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Help needed for Drill Press issue

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Forum topic by JVallario posted 10-25-2010 09:14 PM 998 views 0 times favorited 9 replies Add to Favorites Watch
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JVallario

76 posts in 2612 days


10-25-2010 09:14 PM

I’ve had a small (yes cheap) 5 speed drill press which has served me well over the past few years. Recently the spindal or chuck has take to locking up when using larger bits – spade bits or fostner bits. I’ve re-tensioned the belt – changed speeds and even removed and reinstalled the chuck. The bits don’t slip but the whole assembly from the spindal down does. The pullys don’t stop and the bits are fine (used with a hand drill) and the unit has never been dropped. I’ve searched the net for help but come up empty. Any ideas or do I just need to buy a new one?

-- John


9 replies so far

View PurpLev's profile

PurpLev

8523 posts in 3110 days


#1 posted 10-25-2010 09:27 PM

so the chuck spins around the arbor? or does the chuck+arbor spins in the spindle?

what taper is your chuck and what taper is your arbor? does the arbor have the tang at the end? does your chuck have a screw to lock it into the arbor?

-- ㊍ When in doubt - There is no doubt - Go the safer route.

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Gregn

1642 posts in 2445 days


#2 posted 10-26-2010 02:43 AM

Does the shaft the pulleys connected to turn with the pulleys, or are the pulleys spinning around the shaft. If their spinning around the shafts the shaft sheer key may have been sheared. Just a guess, had this happen to me before.

-- I don't make mistakes, I have great learning lessons, Greg

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Bradford

1434 posts in 3285 days


#3 posted 10-26-2010 02:46 AM

Does the motor whine just before it locks up? The motor may not be rated for torque that high.

-- so much wood, so little time. Bradford. Wood-a-holics unanimous president

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JVallario

76 posts in 2612 days


#4 posted 10-26-2010 02:48 PM

Thanks for the replies – both the shaft and chuck freeze up under pressure. I have no idea of the taper size. The motor does not whine at all. The shaft sheer key seems the most plausible cause though I would think it would stop even with small bits – which it doesn’t.

Gregn – were you able to repair this?

-- John

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Gregn

1642 posts in 2445 days


#5 posted 10-26-2010 06:16 PM

Take the pulleys off of the shaft there should be a shear key if this is damaged this will more than likely be the problem. If there is no slot for the shear key then check your set screws to be sure they are in contact with a flat spot for the set screw. It sounds as if this is the problem. Check with your local machine shop supply store they should carry shear keys and set screws that fit by size and not by brand. One way to tell if you have shear keys is to look at the top pulley there should be a slot that slides down the pulley for the shear key to ride in.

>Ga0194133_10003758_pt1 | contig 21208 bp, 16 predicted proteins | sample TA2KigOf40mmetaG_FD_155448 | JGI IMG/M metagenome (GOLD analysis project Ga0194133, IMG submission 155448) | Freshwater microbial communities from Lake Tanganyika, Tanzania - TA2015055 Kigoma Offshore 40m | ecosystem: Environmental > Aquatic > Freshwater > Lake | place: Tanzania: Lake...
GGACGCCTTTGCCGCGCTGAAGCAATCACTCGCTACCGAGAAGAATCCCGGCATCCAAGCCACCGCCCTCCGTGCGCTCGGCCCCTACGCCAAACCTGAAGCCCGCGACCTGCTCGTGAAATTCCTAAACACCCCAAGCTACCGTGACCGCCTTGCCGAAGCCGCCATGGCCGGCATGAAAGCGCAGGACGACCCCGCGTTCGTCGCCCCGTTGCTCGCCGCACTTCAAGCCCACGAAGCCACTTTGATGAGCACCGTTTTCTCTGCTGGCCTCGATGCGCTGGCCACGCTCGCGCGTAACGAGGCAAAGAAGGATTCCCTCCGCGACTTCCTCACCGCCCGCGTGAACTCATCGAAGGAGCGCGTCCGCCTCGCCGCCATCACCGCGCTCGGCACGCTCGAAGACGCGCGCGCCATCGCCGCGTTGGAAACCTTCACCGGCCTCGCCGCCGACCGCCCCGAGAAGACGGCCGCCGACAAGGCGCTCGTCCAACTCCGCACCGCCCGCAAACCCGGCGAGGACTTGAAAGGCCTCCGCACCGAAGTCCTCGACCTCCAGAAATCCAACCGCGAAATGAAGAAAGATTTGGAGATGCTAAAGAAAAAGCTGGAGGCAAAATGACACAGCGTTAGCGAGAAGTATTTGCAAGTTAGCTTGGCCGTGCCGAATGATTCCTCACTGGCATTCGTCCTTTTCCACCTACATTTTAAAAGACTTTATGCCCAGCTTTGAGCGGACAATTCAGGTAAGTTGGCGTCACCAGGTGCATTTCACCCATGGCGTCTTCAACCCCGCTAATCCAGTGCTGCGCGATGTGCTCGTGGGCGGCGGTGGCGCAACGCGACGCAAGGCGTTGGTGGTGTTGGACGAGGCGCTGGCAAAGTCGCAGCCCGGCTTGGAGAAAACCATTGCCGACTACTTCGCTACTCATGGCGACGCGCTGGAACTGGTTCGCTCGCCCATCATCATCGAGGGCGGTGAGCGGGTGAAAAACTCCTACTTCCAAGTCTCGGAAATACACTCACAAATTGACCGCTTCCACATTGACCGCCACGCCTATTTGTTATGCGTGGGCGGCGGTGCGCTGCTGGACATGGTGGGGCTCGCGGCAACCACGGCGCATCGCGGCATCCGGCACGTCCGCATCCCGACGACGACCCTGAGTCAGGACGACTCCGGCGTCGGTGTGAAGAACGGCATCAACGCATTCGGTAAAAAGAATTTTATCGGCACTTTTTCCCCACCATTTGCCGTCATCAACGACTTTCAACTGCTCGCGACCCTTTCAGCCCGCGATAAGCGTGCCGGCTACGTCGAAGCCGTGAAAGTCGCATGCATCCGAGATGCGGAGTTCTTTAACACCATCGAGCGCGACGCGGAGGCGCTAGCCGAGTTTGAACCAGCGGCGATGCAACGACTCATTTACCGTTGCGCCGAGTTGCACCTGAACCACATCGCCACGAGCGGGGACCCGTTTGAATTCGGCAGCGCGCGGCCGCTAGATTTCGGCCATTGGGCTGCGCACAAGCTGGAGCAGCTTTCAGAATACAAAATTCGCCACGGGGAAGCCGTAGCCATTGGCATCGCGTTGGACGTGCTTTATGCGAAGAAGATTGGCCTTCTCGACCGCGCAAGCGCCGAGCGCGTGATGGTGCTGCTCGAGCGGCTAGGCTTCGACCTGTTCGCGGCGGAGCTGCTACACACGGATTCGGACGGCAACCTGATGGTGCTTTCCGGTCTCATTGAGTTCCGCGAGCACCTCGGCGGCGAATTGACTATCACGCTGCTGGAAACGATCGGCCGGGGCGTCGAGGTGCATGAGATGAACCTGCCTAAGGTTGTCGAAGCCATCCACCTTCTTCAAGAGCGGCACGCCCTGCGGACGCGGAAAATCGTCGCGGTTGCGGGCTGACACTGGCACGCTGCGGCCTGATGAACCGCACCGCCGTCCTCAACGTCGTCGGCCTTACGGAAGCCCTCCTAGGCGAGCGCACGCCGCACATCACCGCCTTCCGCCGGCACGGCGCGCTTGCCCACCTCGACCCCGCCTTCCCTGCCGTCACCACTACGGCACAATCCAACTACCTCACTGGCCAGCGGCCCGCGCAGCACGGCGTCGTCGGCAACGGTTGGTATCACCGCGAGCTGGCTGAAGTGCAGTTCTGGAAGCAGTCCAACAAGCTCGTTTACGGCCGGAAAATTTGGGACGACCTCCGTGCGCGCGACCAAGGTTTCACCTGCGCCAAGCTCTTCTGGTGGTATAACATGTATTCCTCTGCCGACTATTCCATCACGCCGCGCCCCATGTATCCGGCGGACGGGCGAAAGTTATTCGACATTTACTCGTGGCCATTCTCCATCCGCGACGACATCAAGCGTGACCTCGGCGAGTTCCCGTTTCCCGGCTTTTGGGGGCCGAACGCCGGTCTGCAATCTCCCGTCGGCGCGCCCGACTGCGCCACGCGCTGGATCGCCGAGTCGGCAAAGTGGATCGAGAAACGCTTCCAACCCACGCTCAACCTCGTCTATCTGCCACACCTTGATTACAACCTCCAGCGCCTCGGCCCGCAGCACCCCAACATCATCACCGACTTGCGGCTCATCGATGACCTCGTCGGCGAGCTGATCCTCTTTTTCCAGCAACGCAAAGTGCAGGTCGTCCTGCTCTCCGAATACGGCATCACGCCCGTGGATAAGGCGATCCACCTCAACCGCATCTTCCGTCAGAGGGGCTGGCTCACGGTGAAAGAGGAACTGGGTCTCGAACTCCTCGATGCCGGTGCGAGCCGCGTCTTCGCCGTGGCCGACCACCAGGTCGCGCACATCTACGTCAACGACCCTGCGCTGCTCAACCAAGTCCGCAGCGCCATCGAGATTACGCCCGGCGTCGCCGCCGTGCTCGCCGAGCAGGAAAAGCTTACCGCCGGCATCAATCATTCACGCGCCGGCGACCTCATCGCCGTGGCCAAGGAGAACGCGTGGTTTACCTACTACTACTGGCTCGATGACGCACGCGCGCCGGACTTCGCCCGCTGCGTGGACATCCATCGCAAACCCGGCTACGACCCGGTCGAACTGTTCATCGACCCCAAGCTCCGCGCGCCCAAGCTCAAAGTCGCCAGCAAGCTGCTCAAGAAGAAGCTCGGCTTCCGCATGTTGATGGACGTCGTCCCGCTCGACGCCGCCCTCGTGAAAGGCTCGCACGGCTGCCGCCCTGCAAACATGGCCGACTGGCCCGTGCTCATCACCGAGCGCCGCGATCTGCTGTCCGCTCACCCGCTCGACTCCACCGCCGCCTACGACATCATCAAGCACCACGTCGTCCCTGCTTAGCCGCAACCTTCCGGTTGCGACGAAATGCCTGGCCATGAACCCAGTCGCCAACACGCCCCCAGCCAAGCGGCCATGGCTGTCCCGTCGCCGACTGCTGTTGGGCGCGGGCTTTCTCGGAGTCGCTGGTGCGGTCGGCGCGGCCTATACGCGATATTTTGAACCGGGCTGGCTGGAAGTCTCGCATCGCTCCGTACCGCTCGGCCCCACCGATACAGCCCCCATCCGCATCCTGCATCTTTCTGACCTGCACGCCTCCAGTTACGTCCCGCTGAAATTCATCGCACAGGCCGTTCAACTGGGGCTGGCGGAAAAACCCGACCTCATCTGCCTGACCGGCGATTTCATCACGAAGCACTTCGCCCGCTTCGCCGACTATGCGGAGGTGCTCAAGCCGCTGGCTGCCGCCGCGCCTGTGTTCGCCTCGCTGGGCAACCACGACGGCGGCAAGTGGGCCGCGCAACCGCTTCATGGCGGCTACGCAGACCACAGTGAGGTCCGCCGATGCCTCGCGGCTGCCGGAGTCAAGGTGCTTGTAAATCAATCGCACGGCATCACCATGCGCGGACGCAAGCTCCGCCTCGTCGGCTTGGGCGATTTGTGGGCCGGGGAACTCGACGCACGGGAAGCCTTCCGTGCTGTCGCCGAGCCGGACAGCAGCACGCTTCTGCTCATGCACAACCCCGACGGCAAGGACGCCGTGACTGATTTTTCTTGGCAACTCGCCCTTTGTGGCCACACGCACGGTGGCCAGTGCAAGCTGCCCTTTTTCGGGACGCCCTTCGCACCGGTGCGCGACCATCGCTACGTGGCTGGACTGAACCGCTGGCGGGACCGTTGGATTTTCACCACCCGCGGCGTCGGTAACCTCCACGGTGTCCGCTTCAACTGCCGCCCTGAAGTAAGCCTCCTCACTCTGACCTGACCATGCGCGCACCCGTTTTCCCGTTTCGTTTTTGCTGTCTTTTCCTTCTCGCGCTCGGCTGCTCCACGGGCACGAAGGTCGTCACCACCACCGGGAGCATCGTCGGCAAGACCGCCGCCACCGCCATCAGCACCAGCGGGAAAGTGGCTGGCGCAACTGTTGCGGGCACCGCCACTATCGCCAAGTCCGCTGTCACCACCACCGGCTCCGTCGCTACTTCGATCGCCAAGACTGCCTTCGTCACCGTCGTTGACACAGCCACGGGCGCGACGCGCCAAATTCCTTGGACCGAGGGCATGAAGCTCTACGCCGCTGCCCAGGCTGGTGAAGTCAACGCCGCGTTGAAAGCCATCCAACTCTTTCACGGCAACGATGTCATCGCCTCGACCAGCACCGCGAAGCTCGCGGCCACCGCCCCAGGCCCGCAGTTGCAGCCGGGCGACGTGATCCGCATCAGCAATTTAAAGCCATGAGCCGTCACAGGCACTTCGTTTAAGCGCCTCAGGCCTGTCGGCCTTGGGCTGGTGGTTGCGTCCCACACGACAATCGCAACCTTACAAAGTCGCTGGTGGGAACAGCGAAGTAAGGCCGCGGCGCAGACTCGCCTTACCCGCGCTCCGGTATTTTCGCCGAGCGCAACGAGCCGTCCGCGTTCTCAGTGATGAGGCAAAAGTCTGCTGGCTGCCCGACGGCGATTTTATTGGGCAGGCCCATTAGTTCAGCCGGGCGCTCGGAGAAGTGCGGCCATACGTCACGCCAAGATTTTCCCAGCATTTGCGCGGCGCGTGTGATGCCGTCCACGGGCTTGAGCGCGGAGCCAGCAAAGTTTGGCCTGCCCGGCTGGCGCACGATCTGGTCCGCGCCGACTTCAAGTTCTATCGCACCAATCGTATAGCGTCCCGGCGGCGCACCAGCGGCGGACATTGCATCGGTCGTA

-- I don't make mistakes, I have great learning lessons, Greg

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JVallario

76 posts in 2612 days


#6 posted 10-26-2010 08:31 PM

Greg – thanks I’ll check that out.

-- John

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Gregn

1642 posts in 2445 days


#7 posted 11-01-2010 04:11 AM

Hey John, Just thought I’d check back and see how the drill press repair was going? Hope things are going your way with the repairs.

-- I don't make mistakes, I have great learning lessons, Greg

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JVallario

76 posts in 2612 days


#8 posted 11-01-2010 06:38 PM

Hi Greg – I haven’t pulled it apart yet because I’m still working a project and using it with a drum sanding attachment. I did find a parts diagram and as it turns out there are no keyways or set screws. The spindle shaft screws into a pulley insert – reverse threads I’m sure. The only thing I can think is a problem with the bearings possibly from using the drum sander attachment and the the horizontal pressure on them. The only way to order replacement parts is with an 800 number and since it is China made I’m a tad hesitant to give my credit card out. I may end up just getting a new one when I’m finished with my current project.

-- John

View traupmann's profile

traupmann

124 posts in 2249 days


#9 posted 11-01-2010 07:35 PM

Gregn’s advice is very good. What you haven’t gotten to is that often the chuck is a Jacobs with a taper holding it in place. A rubber mallet can usually tap it free. Check your parts diagram. I doubt it is bearings because you say the shaft is turning. A bad bearing will either squeak or wobble like crazy. With the premise that there is something that under a load is beginning to slip, I’d check the taper or chuck attachment.

Keep us posted…

-- chas -- looking for Serta sponsorship to go Pro...

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